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History of Medical Marijuana

Marijuana has been used as an effective medicine for thousands of years. Across the world, various ancient cultures -- including Chinese, Greek, Arab, and Native American -- have relied on marijuana (cannabis) for many of the same reasons we use it today. When used properly, marijuana is an excellent medicine for reducing the nausea associated with various medical conditions and treatments, chronic pain and swelling, and even intraocular pressure in glaucoma patients. These benefits have been documented the world over for many centuries and are not disputed, even by critics of medical marijuana.

Marijuana was introduced into the modern western world by the Irish physician William Brooke O'Shaughnessy, who, as a physician in Calcutta in the 1830's, experimented with medical marijuana for the treatment of muscle spasms, stomach cramps, and other ailments, including general pain. The results of Dr. O'Shaughnessy's experiments were unequivocal, and by the end of the 19th century, medical marijuana was one of the primary pain relievers used in the western hemisphere.

Other medicines, such as aspirin, were developed for the treatment of mild to moderate pain and marijuana use dropped. Cultural tides shifted, as well, with marijuana becoming viewed as a recreational drug favored by minorities, and it was banned by the federal government in 1937.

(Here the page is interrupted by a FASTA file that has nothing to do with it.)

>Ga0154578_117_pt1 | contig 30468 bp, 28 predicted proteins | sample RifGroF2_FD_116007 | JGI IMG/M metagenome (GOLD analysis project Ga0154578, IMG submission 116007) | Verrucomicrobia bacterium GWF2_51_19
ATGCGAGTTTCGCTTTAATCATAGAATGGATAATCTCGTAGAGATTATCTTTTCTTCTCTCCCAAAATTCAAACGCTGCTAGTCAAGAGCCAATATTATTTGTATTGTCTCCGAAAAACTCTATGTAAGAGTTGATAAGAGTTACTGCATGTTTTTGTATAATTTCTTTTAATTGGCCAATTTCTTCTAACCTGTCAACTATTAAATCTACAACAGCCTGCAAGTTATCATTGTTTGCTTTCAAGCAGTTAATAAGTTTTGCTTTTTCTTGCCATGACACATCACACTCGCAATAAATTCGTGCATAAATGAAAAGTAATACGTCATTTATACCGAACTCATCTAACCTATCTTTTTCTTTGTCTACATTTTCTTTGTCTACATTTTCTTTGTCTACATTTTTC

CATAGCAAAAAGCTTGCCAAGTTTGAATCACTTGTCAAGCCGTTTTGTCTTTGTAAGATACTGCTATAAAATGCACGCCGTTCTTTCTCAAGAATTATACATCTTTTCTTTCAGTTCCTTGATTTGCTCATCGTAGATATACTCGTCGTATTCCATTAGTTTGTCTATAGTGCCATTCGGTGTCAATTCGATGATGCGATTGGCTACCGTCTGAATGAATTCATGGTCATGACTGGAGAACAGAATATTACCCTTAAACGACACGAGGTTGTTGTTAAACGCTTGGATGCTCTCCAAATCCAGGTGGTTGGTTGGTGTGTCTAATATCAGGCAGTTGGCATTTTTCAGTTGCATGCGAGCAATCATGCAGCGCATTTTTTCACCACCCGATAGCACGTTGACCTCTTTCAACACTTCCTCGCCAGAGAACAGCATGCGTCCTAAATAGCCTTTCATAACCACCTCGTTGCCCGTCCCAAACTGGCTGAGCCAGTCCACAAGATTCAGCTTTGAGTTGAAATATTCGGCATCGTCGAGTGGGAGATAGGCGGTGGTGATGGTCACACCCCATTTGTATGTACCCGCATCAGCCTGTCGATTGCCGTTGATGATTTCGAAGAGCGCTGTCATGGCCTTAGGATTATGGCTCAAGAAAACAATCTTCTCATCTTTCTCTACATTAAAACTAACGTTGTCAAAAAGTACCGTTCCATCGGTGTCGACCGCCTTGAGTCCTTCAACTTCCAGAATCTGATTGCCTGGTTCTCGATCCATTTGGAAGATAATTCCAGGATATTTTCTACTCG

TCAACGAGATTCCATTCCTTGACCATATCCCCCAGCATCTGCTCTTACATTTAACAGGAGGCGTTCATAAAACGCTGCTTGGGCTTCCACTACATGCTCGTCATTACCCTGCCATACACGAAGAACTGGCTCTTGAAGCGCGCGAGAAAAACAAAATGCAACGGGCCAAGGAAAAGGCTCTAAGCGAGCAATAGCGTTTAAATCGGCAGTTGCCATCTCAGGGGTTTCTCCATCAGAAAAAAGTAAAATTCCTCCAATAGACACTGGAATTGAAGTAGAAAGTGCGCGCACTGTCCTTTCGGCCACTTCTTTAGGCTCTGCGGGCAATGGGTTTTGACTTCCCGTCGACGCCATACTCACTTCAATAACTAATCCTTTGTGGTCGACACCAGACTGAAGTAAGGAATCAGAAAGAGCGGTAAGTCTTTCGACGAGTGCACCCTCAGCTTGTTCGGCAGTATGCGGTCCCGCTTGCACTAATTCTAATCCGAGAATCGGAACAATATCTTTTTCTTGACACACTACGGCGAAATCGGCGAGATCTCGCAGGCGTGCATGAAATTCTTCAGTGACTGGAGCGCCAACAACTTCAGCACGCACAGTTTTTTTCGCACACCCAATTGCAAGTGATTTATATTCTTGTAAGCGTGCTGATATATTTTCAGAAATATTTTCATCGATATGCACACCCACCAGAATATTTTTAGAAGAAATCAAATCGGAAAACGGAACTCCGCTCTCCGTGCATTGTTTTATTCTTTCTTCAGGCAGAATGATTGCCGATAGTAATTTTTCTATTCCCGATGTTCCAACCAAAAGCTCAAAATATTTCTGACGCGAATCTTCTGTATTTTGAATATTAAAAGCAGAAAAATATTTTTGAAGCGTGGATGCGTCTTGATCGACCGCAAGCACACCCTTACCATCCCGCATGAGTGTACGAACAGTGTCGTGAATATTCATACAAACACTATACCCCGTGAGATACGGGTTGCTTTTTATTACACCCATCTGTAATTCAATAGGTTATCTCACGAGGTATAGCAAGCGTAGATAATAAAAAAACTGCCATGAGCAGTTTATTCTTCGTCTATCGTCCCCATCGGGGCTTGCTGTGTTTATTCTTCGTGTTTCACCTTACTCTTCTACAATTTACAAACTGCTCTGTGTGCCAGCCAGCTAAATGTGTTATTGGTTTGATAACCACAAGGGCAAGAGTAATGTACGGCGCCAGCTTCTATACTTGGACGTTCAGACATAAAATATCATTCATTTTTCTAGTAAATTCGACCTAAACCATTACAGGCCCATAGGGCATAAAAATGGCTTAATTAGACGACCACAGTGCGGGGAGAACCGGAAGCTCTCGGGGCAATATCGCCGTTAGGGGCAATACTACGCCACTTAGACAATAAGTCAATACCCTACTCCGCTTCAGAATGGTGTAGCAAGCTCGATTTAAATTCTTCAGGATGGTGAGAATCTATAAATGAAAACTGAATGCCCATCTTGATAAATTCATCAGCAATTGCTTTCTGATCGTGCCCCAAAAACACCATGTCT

Doctors began experimenting with marijuana again in the 1970's when it was discovered that marijuana caused a significant reduction in intraocular pressure -- or the internal pressure within the eye. This condition, known as glaucoma, caused blindness in patients unable to reduce their pressure. Several doctors postulated that the use of marijuana would also reduce blindness. Again, the experiments proved successful.

Throughout the 1970's and 1980's, the health departments of several states experiments with marijuana. Finally, in 2003, the US Health and Human Services Department filed for, and received, a patent for the use of cannabinoids -- the active ingredients unique to marijuana -- as antioxidants and neuroprotectants. The federal government had found cannabinoids were effective at treating ischemic, age-related, autoimmune, and inflammatory diseases, as well as limiting neurological damage to patients who had suffered strokes, trauma, or had been diagnosed with neurodegenerative diseases such as Alzheimer's and Parkinson's.

Today fourteen states and the District of Columbia permit marijuana to be used for medicinal purposes. While regulations vary significantly from state to state, doctors throughout the nation are taking a fresh look at marijuana as medicine.

Disclaimer:This text is for informative purposes only and is not intended as a substitute for medical advice from a physician. Always consult your doctor before making any decision on the treatment of a medical condition.